comment by bokov · 2014-01-15T17:30:09.020Z · score: 5 (5 votes) · LW(p) · GW(p)

The current 500-year window needs to be be VERY typical if it's the main evidence in support of the statement that "even with no singularity technological advance is a normal part of our society".

This is like someone in the 1990s saying that constantly increasing share price "is a normal part of Microsoft".

I think technological progress is desirable and hope that it will continue for a long time. All I'm saying is that being overconfident about future rates of technological progress is one of this community's most glaring weaknesses.

comment by CellBioGuy · 2014-01-16T15:07:39.448Z · score: 2 (2 votes) · LW(p) · GW(p)

The sheer number of ways the last 500 years are atypical in ways that will never be repeated does boggle the imagination.

comment by Alsadius · 2014-01-16T00:11:03.437Z · score: 0 (0 votes) · LW(p) · GW(p)

Microsoft quit growing because of market saturation and legal challenges. The former seems unlikely with regards to technology, and the latter nearly impossible. It is possible for tech to stop growing, yes, but the cause of it would need to be either a massive cultural shift across most of the world, or a civilization-collapsing event. It took a very long time to develop a technological mindset, even with its obvious superiority, so I would expect it to take even longer to eliminate it.

comment by Apprentice · 2014-01-10T23:10:05.980Z · score: -1 (1 votes) · LW(p) · GW(p)

I fully agree.

comment by RomeoStevens · 2014-01-10T19:10:14.059Z · score: 7 (9 votes) · LW(p) · GW(p)

Are you thinking on the margin? You don't control the priority function for humanity, only for yourself and those you influence. Even if slithiness were the most pressing issue, it doesn't follow that everyone should be working on it.

comment by drethelin · 2014-01-10T22:47:30.772Z · score: 8 (8 votes) · LW(p) · GW(p)

I think it's more about how annoying it is when someone shuts down or tries to shut down someone working on a shorter term issue by saying it won't matter anyway. It's safer to have people working both on the singularity and on how to not die from diseases even if the singularity will cure all diseases when it happens.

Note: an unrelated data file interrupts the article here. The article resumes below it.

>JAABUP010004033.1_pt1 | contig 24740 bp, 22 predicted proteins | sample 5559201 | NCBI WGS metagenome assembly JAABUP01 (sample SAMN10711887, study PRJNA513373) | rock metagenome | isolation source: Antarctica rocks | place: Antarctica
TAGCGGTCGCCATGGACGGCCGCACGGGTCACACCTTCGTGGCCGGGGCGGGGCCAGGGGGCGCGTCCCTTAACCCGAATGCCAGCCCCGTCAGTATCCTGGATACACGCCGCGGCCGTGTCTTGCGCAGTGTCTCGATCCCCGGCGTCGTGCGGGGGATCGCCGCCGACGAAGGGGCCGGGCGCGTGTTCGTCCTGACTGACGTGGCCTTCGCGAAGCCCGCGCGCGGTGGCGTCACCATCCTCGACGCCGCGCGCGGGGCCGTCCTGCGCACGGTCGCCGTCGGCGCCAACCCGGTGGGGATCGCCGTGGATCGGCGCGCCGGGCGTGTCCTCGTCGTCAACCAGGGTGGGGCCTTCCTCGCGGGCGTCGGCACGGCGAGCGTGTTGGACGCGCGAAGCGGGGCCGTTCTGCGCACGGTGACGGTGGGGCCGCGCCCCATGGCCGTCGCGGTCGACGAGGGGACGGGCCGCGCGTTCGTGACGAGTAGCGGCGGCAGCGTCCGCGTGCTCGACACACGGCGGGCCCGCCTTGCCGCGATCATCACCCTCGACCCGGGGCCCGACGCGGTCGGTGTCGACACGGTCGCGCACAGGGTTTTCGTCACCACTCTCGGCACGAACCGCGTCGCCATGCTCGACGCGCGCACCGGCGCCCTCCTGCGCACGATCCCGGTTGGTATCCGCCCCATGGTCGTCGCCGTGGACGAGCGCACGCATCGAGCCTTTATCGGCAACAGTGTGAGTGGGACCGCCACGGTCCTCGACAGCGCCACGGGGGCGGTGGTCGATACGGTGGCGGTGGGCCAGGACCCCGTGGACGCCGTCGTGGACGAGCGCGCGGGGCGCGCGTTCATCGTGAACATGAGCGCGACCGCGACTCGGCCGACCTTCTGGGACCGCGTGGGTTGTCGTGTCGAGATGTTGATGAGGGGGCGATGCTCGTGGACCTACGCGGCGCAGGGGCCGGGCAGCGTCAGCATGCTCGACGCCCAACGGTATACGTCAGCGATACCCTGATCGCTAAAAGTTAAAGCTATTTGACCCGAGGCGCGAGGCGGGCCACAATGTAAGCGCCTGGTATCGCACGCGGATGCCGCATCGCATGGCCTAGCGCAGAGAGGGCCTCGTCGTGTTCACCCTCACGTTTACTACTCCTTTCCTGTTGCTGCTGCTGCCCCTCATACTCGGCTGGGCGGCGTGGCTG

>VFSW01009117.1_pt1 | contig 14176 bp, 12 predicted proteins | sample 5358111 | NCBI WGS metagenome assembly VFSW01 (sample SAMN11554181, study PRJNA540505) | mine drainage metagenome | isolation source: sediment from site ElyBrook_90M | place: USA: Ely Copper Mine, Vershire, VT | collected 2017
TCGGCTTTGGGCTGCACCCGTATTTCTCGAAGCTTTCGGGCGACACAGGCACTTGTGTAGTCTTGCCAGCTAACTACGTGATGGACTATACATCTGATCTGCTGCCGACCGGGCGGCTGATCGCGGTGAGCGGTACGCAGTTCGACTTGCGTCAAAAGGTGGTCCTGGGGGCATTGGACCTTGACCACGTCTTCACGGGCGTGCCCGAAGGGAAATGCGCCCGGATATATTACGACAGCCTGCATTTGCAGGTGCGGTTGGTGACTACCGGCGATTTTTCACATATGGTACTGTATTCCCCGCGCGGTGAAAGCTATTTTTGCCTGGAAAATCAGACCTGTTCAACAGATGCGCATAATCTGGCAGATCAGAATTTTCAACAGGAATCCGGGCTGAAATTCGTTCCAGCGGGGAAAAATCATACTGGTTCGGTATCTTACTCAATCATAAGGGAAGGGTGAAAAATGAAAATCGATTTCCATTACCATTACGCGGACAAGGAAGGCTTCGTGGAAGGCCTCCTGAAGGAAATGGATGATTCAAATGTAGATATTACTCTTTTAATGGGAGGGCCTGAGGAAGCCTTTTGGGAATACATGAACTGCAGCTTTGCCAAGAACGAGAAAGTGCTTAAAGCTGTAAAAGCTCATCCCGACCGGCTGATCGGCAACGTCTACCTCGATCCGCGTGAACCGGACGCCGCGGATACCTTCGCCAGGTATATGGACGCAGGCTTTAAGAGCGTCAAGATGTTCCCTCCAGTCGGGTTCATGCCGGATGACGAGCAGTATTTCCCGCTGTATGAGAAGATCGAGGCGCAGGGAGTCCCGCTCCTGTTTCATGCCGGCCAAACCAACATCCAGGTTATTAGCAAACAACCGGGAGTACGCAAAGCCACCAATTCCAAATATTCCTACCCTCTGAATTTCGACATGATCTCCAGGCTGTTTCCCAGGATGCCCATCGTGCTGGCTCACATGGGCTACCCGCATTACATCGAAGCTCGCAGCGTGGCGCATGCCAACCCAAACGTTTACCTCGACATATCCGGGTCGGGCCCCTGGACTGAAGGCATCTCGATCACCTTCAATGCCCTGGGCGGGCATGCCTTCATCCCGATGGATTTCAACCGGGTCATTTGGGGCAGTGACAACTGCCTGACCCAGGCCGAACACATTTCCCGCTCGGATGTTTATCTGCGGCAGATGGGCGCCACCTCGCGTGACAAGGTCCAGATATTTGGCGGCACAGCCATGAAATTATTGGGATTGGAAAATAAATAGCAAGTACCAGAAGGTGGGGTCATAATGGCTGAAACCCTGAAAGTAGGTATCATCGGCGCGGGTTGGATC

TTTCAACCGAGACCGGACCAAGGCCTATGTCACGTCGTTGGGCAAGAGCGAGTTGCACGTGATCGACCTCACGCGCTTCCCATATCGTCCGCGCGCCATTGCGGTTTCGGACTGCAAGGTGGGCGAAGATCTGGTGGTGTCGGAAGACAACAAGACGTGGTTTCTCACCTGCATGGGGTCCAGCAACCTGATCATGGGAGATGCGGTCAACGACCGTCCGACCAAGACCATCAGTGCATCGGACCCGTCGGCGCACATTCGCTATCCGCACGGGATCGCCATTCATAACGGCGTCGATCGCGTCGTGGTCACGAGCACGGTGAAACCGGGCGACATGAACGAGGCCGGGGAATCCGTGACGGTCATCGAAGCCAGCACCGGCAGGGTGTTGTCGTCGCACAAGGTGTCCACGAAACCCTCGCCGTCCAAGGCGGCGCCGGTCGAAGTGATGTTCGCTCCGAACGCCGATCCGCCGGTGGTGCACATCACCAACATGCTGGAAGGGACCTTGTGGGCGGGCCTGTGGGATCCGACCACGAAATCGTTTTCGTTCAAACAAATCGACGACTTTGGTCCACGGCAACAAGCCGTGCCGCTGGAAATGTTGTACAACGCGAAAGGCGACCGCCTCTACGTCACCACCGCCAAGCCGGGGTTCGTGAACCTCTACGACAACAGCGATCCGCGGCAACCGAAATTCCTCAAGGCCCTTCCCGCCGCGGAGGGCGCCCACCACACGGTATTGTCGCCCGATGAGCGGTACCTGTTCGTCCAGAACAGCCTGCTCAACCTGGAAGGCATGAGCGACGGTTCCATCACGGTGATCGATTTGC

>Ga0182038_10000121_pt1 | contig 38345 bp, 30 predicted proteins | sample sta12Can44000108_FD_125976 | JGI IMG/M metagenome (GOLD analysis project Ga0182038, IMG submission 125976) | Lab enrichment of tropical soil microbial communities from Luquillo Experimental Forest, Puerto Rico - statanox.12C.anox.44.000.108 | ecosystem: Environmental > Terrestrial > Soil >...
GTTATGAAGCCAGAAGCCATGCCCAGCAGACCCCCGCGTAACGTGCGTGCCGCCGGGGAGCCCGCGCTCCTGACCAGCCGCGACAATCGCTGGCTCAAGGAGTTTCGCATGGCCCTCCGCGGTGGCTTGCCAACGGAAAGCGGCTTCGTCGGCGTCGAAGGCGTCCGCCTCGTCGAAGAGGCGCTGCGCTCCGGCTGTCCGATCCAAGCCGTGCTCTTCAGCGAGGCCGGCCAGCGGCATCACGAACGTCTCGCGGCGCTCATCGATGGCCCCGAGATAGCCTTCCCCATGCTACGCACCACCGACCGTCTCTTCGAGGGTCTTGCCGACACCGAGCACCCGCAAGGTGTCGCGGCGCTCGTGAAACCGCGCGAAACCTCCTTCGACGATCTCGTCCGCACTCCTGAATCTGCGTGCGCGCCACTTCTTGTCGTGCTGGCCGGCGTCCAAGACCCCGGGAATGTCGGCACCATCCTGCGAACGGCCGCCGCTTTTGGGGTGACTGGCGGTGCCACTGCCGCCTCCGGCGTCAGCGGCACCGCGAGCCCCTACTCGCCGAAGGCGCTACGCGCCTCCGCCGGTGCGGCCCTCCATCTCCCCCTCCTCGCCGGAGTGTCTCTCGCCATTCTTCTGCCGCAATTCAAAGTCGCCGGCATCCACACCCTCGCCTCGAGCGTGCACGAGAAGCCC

comment by ChristianKl · 2014-01-10T18:55:46.086Z · score: 3 (3 votes) · LW(p) · GW(p)

The question is why should we care about slithy toves? How high is the utility of protecting them?

You need to answer those questions to get me to care about slithy toves.

And besides, people won’t stand for it – slithy toves with unwhiffled tulgey wood are a part of our way of life.

In general culture changes when there a need for the change. You don't have to worry to much about technology being "socially acceptable" to prevent day values.

Prof. Bandersnatch: Of course! Prof. Jabberwock assures me the singularity will be here around tea-time on Tuesday. That is, if we roll up our sleeves and don’t waste time with trivialities like your tove issue.

I don't think that's the case. As far as I remember from the last survey the average LW participant predicts singularity after 2100. I see very few people arguing that we shouldn't fight aging because we will have singularity before it matters.

But my natural inclination is to take the Jubjub view. I think the chances of a basically business-as-usual future for the next 200 or 300 years are not epsilon

It depends on what you mean with business-as-usual. In general history shows us that lot of changes do happen and things don't stay constant.

comment by Apprentice · 2014-01-10T20:06:15.930Z · score: 5 (5 votes) · LW(p) · GW(p)

The question is why should we care about slithy toves? How high is the utility of protecting them? You need to answer those questions to get me to care about slithy toves.

In my parable, the two scientists agree that slithiness is important. If I were to convince you of it we would of course have to exit the parable and discuss some particular real world problem on the merits.

It depends on what you mean with business-as-usual.

Which in turn depends on the particular Jubjub problem we are discussing. If it's global warming, for example, then developments in energy technology will be important.

comment by ChristianKl · 2014-01-10T20:16:20.306Z · score: 3 (3 votes) · LW(p) · GW(p)

Which in turn depends on the particular Jubjub problem we are discussing. If it's global warming, for example, then developments in energy technology will be important.

With business-as-usual you mean that we should plan with the cost of solar energy continue to halve every 7 years?

comment by Apprentice · 2014-01-10T20:26:31.783Z · score: 3 (3 votes) · LW(p) · GW(p)

I don't have the expertise to predict anything of interest about future developments in solar technology. My general inclination is simply that we should have plans that do not lead to disaster if hoped-for technological advances fail to materialize. If we could make our civilization robust enough that it could continue to function for an indefinite time without any significant technological advances, that would be awesome.

comment by ChristianKl · 2014-01-11T14:30:33.370Z · score: 3 (3 votes) · LW(p) · GW(p)

A robust thing doesn't change when you exert pressure until you exert enough pressure to break it. Resiliant system do change when you apply pressure but they don't break.

Robust things tend to have the habit of breaking in awful ways. Resilience is a better for designing system that you want to survive.